Until recent years, the last day of a Grand Tour was something to savour for both cyclists and photographers. There used to be a tradition that at the end of the Giro and Vuelta, and even sometimes the Tour, the racing would only begin in the last hour, and that the first hours of that stage were a time to have fun, to relax, to chat with your rivals for the first time in three weeks, and to generally let your hair down.
Happy days if you made a living photographing such goings-on. Such pantomime moments include the race’s shortest cyclist swapping bikes with the tallest rider and enacting a pretend sprint or attack — that’s if both riders could manage to pedal on their oversized/undersized bikes! Another popular charade was for a few cyclists to launch a pretend attack, gain an out-of-sight advantage, and then lie down in the middle of the road as if they’d been struck by lightning.
I’ve seen a rider like Joachim Rodriguez steal a race-official’s motorbike and overtake the Vuelta peloton — the time-keeper had to pedal Purito’s tiny bike until the fun was over. Thomas Voeckler was spotted driving a Tour Gendarme’s motorbike down the Champs Elysees after the 2004 Tour – it might have been a step too far to have done it during the stage.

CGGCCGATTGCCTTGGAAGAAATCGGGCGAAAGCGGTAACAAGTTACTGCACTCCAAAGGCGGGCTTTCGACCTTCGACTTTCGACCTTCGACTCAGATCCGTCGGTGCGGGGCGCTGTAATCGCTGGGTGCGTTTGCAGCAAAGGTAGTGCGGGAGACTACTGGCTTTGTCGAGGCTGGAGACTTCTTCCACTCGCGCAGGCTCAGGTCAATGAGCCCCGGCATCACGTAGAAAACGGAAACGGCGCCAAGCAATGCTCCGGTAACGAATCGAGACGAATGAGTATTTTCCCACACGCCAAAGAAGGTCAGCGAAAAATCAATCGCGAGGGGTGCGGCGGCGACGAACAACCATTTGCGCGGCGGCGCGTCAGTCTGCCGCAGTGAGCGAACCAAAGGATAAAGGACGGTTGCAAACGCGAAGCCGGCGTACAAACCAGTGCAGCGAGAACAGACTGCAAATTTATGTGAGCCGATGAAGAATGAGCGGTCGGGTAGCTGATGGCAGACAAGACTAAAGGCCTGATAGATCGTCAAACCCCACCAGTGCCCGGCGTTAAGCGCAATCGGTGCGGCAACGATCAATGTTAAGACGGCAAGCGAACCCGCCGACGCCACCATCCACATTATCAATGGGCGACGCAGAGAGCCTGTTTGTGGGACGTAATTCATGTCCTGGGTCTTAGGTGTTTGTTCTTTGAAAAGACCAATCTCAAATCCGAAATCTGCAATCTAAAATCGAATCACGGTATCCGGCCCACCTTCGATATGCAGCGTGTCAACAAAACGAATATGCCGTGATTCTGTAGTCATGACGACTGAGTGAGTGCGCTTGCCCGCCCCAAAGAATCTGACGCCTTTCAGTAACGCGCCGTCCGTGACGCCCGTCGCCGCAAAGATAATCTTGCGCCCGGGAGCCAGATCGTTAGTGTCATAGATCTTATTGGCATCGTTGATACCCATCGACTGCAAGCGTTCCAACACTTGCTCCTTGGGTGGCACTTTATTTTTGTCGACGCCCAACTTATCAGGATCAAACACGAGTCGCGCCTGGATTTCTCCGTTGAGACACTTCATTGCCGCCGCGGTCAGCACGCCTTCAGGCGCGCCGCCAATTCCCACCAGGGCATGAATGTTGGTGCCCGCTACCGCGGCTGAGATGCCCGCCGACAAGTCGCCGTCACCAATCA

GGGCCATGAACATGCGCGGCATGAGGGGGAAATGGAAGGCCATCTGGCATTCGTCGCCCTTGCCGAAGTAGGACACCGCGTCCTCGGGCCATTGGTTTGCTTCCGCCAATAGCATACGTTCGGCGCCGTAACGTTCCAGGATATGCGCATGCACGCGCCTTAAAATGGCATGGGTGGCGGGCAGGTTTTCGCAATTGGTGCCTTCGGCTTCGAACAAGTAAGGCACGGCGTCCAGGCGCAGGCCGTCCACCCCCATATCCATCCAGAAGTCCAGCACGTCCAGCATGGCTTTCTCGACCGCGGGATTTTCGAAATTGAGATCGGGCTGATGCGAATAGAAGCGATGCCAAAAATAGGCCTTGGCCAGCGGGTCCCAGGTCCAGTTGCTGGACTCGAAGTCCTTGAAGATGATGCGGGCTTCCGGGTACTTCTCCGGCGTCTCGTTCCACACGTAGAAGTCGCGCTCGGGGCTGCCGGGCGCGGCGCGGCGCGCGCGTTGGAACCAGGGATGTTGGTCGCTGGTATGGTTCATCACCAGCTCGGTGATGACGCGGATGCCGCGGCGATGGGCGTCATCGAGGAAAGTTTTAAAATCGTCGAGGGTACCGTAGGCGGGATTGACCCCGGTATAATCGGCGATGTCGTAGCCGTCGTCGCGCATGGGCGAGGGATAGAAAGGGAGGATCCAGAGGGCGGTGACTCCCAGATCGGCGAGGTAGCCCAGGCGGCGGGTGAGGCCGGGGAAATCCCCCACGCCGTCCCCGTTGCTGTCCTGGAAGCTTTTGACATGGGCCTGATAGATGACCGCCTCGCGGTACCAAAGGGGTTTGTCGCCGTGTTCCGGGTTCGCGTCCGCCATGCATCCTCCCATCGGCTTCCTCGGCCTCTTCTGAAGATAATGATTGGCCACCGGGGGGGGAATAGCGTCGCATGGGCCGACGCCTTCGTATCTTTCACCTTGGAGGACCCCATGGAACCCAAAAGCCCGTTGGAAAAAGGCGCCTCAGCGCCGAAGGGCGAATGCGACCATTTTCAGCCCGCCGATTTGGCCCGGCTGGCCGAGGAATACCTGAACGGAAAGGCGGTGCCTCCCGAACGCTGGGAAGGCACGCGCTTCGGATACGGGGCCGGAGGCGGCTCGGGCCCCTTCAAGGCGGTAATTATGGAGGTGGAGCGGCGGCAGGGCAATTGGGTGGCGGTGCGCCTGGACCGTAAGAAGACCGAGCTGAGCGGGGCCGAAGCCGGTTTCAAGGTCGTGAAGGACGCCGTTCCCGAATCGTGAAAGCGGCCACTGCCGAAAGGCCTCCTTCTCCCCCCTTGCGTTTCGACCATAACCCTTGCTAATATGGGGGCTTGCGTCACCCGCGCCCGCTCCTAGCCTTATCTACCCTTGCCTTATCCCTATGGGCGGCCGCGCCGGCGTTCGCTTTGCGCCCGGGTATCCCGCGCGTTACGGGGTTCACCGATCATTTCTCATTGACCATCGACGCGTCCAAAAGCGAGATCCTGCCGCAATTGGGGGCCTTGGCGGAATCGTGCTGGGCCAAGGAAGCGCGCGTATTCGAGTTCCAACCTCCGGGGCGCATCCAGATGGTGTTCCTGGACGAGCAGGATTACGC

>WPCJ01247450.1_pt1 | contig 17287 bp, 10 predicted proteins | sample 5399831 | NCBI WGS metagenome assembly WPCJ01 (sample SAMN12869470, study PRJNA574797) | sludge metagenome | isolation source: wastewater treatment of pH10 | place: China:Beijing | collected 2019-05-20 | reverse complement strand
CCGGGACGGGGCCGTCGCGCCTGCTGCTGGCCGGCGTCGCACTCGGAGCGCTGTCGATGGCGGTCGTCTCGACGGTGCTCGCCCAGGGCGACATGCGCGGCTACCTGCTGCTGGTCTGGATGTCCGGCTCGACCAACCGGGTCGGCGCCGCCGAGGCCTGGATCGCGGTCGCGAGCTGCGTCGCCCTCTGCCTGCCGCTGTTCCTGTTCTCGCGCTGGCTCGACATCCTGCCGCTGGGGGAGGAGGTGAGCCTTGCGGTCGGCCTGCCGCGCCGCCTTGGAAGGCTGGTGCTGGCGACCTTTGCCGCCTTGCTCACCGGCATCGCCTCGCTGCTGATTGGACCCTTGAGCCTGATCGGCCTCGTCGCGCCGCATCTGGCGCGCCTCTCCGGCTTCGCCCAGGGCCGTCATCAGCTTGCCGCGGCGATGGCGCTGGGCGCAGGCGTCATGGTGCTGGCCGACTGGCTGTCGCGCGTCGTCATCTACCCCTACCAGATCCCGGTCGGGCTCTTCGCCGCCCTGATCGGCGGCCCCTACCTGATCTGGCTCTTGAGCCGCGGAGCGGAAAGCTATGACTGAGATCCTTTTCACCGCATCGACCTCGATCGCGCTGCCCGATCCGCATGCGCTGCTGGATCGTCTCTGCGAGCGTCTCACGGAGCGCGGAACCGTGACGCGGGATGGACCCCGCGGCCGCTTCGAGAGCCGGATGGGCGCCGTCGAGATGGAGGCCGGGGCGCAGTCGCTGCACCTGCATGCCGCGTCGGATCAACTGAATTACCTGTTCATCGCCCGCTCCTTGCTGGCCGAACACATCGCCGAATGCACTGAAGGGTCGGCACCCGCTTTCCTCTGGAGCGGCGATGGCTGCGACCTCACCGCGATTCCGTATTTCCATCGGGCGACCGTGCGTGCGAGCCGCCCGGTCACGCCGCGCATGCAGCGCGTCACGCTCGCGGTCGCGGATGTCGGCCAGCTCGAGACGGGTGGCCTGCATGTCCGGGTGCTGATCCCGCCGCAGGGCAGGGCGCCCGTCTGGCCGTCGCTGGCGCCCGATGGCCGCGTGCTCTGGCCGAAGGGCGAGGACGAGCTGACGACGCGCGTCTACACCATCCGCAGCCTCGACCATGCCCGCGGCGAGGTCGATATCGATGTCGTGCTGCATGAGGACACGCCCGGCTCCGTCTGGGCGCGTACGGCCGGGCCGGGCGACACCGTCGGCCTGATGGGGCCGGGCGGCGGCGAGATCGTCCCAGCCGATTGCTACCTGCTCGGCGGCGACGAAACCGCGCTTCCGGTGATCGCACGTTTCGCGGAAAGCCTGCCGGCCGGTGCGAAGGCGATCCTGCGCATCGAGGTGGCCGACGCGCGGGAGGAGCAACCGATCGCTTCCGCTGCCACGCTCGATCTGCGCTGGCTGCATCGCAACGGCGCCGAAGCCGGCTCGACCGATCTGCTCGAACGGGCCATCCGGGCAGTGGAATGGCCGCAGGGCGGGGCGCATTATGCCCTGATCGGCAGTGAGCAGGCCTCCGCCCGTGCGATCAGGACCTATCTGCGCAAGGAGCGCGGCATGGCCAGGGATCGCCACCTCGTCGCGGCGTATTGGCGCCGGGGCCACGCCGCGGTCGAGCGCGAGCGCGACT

The Giro would often stick to its age-old tradition whereby riders ransacked a friendly cake shop for supplies of biscotti or ice-creams. I once saw a Saturday wedding gate-crashed by a possé of well-informed cyclists who brought eternal luck on the newly-weds by kissing the bride.
My all-time favourite was in the 1992 Vuelta when Italy’s Stefano Giuliani hitched a ride on Mario Scirea’s back. The pair managed to overtake the peloton on Scirea’s 60cm Moser bike, and pose in front of the race for a few minutes – what a dream of an image I managed to capture.
The Tour de France brings out the best and sometimes the most extroverted fans. And it all started because of Lance Armstrong. True, we’d had German fans, cheering for any rider with a Telekom jersey on and cheering especially for either Bjarne Riis or Jan Ullrich. But they were downright dull in comparison to some of the characters who came to the Tour a few years into the then-mythical Armstrong years.
The most recognisable of these fans was a guy called Dory Holte who came to the 2003 Tour with a few friends, each of them dressed up in American football kit, and each bearing a rider’s name on the back of their genuine Riddell helmets. Holte wore an all-yellow kit with ‘100’ embroidered on to it, in recognition of it being 100 years since the first Tour – but he changed it every other day for a different jersey, just to keep everyone guessing.
He and his mates also had huge American or Texan flags — they were a daily form of entertainment when they suddenly appeared at the roadside with their distinctive clothing. Holte, in particular, took his worshipping to new levels, performing solo at the 2004 Tour before coming back to Europe to follow the Vuelta a España a few months later.